Mar. 17 Our Venerable Father Alexis, Man of God

Bulletin as of March 16 2024

Our venerable father Alexis was born in Rome to the pious and poverty-loving parents Euphemianus and Aglais. The couple was childless for a long time and they constantly prayed to the Lord to grant them a child, so the Lord consoled them with the birth of their son Alexis. After he moved to Edessa, Alexis sold everything he had, distributed the money to the poor, and began to live near the church of the Most Holy Theotokos under a portico. The saint used a portion of the alms he received to buy bread and water, and he distributed the rest to the aged and infirm. St. Alexis dwelt in Edessa for seventeen years. He secretly boarded a ship bound for Cilicia, intending to visit the church of St. Paul in Tarsus, but God ordained otherwise. A storm took the ship far to the west and it reached the coast of Italy. He journeyed to Rome and decided to live in his own house. Unrecognized, he humbly asked his father’s permission to settle in some corner of his courtyard. Euphemianus settled Alexis in a specially constructed cell and gave orders to feed him from his table. St. Alexis dwelt at the house of his parents for seventeen years and the Lord revealed to him the day of his death. Then the saint, taking paper and ink, wrote certain things that only his wife and parents would know. He also asked them to forgive him for the pain he had caused them. 



Rich in poverty and clean of heart by virtue, you adorned your life by partaking in the passion. With a clean conscience you took up fasting and persevered in prayer like an angel. You glowed like the sun on the world, O most blessed Alexis.



You made your parents’ home that of a stranger, and you lived in its shelter as a beggar. When you passed from this life you were crowned in glory, and your reputation has become magnificent on earth. Rejoice, O Alexis, man of God and joy of angels.



Hebrews 9: 11-14

Brothers and sisters: When Christ came as high priest of the good things which have come to be, he entered once for all into the sanctuary, passing through the greater and more perfect tabernacle not made by hands, that is, not belonging to this creation. He entered, not with the blood of goats and calves, but with his own blood, and achieved eternal redemption. For if the blood of goats and bulls and the sprinkling of a heifer’s ashes can sanctify those who are defiled so that their flesh is cleansed, how much more will the blood of Christ, who though the eternal spirit offered himself up unblemished to God, cleanse our consciences from dead works to worship the living God!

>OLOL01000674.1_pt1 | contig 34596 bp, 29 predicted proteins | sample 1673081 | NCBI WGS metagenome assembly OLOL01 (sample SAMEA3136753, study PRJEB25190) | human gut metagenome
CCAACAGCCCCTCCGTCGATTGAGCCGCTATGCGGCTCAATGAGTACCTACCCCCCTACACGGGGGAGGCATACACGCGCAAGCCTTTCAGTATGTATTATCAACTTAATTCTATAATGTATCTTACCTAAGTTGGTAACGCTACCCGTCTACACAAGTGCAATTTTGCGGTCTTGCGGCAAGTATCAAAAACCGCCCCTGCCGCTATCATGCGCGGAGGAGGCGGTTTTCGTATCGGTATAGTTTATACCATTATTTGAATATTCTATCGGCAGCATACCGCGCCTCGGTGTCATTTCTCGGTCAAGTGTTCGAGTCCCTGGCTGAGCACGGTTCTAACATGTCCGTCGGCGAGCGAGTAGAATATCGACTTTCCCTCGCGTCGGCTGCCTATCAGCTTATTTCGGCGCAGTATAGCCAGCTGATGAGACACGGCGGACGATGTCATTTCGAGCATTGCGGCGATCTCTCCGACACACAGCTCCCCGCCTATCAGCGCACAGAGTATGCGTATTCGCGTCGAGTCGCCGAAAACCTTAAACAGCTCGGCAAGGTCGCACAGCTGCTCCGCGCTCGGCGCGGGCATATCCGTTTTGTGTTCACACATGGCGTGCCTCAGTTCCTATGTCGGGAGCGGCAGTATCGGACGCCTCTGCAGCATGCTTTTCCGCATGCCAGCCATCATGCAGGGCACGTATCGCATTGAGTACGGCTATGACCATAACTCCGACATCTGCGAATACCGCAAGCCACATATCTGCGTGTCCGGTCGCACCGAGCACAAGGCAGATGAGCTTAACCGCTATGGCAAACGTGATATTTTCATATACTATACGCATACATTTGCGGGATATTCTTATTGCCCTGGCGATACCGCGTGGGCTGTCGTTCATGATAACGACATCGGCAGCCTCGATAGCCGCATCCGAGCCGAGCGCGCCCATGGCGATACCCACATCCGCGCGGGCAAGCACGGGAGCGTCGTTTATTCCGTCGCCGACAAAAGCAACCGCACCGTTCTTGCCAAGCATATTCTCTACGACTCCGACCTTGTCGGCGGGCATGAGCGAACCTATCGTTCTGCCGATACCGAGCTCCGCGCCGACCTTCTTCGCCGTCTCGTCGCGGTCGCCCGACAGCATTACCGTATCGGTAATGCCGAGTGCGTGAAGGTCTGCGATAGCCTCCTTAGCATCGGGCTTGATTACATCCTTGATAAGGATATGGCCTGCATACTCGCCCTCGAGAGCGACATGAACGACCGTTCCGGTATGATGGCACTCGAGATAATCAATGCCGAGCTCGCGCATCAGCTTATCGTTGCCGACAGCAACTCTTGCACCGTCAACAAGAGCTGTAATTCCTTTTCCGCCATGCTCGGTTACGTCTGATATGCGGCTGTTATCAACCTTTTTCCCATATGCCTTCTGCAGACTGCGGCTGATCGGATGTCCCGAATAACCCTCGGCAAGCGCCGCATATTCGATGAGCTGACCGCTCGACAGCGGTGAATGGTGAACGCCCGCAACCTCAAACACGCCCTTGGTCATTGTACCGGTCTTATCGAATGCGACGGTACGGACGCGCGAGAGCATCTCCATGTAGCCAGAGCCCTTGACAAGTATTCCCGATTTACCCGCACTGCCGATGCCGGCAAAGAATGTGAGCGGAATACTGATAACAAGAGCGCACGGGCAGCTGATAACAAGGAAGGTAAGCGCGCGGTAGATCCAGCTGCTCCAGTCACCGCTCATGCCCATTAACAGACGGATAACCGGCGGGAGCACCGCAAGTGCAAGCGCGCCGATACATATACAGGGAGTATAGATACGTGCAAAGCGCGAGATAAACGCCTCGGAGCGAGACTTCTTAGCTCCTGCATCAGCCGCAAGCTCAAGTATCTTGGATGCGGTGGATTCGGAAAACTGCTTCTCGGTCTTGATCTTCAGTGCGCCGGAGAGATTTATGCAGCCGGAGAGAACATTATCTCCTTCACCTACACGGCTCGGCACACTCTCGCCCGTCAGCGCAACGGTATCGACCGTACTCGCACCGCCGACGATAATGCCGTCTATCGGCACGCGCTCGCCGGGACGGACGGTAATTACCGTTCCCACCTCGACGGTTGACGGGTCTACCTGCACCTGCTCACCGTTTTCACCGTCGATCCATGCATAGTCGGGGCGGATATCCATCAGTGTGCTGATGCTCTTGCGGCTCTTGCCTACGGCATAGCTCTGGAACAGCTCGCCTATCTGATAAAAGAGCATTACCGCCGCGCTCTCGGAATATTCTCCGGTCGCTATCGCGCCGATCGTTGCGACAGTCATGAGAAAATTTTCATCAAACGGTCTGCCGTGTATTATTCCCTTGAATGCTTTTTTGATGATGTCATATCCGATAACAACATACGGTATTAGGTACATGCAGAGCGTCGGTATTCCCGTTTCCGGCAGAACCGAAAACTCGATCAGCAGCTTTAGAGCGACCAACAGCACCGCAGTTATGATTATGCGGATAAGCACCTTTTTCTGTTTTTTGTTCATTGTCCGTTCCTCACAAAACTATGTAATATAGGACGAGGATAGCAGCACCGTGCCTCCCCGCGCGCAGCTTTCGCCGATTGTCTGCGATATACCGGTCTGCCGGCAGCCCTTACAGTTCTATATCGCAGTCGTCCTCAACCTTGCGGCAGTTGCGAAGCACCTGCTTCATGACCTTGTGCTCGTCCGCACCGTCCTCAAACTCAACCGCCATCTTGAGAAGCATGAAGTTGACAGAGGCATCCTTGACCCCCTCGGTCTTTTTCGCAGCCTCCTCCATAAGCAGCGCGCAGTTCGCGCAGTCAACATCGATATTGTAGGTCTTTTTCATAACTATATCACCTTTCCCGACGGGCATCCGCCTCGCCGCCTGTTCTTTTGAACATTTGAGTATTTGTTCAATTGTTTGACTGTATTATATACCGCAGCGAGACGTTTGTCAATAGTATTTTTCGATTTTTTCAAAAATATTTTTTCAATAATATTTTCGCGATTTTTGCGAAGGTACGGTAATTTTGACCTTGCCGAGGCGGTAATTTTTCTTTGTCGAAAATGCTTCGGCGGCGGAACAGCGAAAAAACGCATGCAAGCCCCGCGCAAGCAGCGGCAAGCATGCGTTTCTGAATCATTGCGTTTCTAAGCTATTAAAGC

Mark 10: 32b-45

At that time, taking the Twelve aside once more, Jesus began to tell them what was going to happen to him. “We are on our way up to Jerusalem, where the Son of Man will be handed over to the chief priests and the scribes. They will condemn him to death and hand him over to the Gentiles, who will mock him and spit at him, flog him, and finally kill him. But three days later he will rise.”

Zebedee’s sons, James and John, approached him. “Teacher,” they said, “we want you to grant our request.” “What is it?” he asked. They replied, “See to it that we sit, one at your right and the other at your left, when you come into your glory.” Jesus told them, “You do not know what you are asking. Can you drink the cup I shall drink or be baptized in the same bath of pain as I?” “We can,” they told him. Jesus said in response, “From the cup I drink of you shall drink; the bath I am immersed in you shall share. But as for sitting at my right or my left, that is not mine to give; it is for those to whom it has been reserved.” The other ten, on hearing this, became indignant of James and John. Jesus called them together and said to them: “You know how among the Gentiles those who seem to exercise authority lord it over them; their great ones make their importance felt. It cannot be like that with you. Anyone among you who aspires to greatness must serve the rest; whoever wants to rank first among you must serve the needs of all. The Son of Man has not come to be served but to serve–to give his life in ransom for the many.”

Icon courtesy of Jack Figel, Eastern Christian Publications –

Saturday, March 16 –

  • 5:00 PM